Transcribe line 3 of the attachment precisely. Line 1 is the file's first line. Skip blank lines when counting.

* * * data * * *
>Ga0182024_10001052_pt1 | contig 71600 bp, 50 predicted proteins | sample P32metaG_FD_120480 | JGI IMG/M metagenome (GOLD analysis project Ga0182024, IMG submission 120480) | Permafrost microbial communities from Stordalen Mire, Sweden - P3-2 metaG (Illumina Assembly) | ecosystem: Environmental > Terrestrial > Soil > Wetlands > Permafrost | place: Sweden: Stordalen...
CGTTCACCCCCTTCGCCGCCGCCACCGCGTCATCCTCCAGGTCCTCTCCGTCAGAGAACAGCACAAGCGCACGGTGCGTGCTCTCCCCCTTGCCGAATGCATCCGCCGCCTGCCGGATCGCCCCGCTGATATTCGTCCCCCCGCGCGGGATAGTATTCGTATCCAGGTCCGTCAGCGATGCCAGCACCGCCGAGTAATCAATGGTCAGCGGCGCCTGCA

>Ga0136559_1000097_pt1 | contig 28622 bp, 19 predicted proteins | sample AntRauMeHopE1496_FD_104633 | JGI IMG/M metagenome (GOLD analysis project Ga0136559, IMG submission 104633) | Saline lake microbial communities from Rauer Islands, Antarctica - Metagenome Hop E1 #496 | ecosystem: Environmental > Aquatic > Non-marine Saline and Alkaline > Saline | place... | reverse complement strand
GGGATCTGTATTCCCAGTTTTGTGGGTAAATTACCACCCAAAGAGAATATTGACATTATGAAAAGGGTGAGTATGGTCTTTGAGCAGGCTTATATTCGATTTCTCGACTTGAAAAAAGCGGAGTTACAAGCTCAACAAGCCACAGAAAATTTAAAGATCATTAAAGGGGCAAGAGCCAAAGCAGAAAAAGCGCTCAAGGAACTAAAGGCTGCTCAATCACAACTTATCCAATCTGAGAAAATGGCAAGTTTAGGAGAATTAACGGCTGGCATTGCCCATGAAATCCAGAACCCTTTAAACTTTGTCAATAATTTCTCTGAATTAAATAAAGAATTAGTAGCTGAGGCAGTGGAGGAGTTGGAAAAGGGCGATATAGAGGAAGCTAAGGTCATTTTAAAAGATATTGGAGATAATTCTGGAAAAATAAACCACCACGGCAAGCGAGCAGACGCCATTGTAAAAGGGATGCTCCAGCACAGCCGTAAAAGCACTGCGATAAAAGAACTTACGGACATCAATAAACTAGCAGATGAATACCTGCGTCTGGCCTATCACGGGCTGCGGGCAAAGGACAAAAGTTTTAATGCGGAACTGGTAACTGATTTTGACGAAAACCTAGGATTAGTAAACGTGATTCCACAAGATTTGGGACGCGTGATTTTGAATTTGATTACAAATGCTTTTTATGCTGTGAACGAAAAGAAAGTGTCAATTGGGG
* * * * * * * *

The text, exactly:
>Ga0136559_1000097_pt1 | contig 28622 bp, 19 predicted proteins | sample AntRauMeHopE1496_FD_104633 | JGI IMG/M metagenome (GOLD analysis project Ga0136559, IMG submission 104633) | Saline lake microbial communities from Rauer Islands, Antarctica - Metagenome Hop E1 #496 | ecosystem: Environmental > Aquatic > Non-marine Saline and Alkaline > Saline | place... | reverse complement strand